tlhIngan-Hol Archive: Tue Dec 14 08:44:01 1999
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RE: KLBC: ja'
ghel ijeyD. jatlh :
> How do you say "I talk to you"
> SoHvaD jI<verb> OR qa<verb>
> where the verb is ja' or Qum or somthing
> else along those lines?
It depends a lot on the verb. If the verb is <ja'>, then things are easy:
the object of <ja'> is usually the person (or the thing) spoken to.
qama' vIja' <yIba'!> - "I told the prisoner 'Sit!'"
<bIr bIQ> muja' loDnI'wI' - "My brother told me the water is cold".
<naDev Dujraj yIverghQo'!> javlogh reja'pu' jay' - "We've told you six times
not to park your ship here, darn it!"
For other verbs, things are different. The object of <jatlh> is a language,
a speech, a sentence, a word, or something similar. You would therefore
generally say <SoHvaD jIjatlh>. You can, however, use the "prefix trick"
(see the FAQ for more) with <jatlh> to say <tlhIngan Hol qajatlh> instead of
<SoHvaD tlhIngan Hol vIjatlh>.
<Qum> is different again. I suspect the most common use of <Qum> is like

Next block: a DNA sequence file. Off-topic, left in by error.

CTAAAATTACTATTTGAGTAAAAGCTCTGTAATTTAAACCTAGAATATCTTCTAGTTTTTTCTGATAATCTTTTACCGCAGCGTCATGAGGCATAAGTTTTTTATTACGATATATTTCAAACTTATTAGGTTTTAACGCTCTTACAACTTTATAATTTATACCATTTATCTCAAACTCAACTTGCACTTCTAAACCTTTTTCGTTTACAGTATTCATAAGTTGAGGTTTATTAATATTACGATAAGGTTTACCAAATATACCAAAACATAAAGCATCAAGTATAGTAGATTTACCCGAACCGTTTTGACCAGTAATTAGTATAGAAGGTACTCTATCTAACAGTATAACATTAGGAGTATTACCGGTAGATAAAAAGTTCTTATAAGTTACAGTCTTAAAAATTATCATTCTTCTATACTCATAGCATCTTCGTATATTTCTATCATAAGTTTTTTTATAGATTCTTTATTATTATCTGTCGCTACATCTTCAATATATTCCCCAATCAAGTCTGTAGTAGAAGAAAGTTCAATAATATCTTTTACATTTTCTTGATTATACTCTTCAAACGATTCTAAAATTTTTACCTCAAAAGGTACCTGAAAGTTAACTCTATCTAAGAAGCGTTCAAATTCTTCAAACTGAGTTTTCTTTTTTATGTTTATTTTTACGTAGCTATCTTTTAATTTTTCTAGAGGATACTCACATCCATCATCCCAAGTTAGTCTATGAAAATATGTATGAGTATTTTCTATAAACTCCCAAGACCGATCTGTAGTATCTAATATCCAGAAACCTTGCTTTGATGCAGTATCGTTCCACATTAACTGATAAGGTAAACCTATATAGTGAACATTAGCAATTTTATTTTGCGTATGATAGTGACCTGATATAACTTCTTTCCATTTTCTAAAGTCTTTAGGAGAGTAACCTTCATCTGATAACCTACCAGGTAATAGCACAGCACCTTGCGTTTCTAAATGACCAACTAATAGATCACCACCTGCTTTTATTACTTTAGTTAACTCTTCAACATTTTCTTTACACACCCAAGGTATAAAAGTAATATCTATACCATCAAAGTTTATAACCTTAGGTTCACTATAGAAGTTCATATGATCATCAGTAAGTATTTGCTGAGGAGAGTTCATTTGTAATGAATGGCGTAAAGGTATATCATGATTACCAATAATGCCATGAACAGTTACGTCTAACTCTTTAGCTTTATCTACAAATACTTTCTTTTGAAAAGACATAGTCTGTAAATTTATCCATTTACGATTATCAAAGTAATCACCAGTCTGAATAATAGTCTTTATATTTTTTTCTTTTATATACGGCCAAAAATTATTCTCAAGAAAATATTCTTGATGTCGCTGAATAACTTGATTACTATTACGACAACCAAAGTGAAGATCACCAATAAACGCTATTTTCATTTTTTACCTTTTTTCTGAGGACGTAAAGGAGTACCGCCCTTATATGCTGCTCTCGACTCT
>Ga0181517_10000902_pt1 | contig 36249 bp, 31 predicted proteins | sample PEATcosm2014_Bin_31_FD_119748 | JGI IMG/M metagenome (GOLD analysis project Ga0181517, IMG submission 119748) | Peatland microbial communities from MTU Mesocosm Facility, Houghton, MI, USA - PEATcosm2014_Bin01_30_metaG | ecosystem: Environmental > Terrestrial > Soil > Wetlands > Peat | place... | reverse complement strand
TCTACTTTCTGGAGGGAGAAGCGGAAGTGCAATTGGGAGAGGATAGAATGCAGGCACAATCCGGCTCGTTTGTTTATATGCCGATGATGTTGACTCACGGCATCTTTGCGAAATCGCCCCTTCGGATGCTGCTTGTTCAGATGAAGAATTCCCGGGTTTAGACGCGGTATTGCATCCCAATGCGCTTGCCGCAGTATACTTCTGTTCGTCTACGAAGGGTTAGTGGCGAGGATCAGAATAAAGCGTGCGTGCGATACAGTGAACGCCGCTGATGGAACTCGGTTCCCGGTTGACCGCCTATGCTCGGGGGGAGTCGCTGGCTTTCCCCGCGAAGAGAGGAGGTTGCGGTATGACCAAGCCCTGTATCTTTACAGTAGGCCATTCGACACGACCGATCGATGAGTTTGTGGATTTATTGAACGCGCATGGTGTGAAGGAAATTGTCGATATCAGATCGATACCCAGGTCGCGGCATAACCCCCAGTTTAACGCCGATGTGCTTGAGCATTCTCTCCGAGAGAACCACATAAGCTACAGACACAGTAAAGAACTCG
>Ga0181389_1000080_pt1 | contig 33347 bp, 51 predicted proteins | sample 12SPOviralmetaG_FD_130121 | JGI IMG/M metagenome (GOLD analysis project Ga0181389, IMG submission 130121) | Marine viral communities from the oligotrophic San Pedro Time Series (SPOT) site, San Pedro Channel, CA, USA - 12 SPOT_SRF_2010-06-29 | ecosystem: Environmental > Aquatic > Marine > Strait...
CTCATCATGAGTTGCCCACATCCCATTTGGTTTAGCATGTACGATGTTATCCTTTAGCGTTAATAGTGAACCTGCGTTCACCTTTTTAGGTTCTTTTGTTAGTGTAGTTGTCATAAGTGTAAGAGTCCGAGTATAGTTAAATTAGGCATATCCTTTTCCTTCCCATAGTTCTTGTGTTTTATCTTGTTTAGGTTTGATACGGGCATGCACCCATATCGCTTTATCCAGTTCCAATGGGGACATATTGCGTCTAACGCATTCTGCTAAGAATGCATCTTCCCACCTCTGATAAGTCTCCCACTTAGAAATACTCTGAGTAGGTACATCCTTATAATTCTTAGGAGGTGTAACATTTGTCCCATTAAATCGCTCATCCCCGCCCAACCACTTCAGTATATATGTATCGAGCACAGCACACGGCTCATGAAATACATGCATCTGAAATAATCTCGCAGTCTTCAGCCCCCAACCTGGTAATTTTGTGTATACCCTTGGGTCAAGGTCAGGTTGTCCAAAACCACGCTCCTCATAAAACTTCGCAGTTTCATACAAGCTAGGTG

<maQum> - "we communicate" - with no object at all. It also seems reasonable
that <Qum> could take an object like <De'>, although it seems just as
possible that it cannot take an object at all. If it can, then it behaves a
lot like <jatlh> or <nob> in this case (although it is not a verb of
speaking): the recipient of the information gets a <-vaD>, and the prefix
trick can be applied.
As a final example, consider <jach>. <jach> is "scream", and based on
Okrand's comments on verbs of speaking, I am guessing it probably can't take
an object at all, except maybe <bey>. In this case, if I were screaming at
someone, I would say something like:
jIjachtaHvIS petaQ vIja' < . . . >
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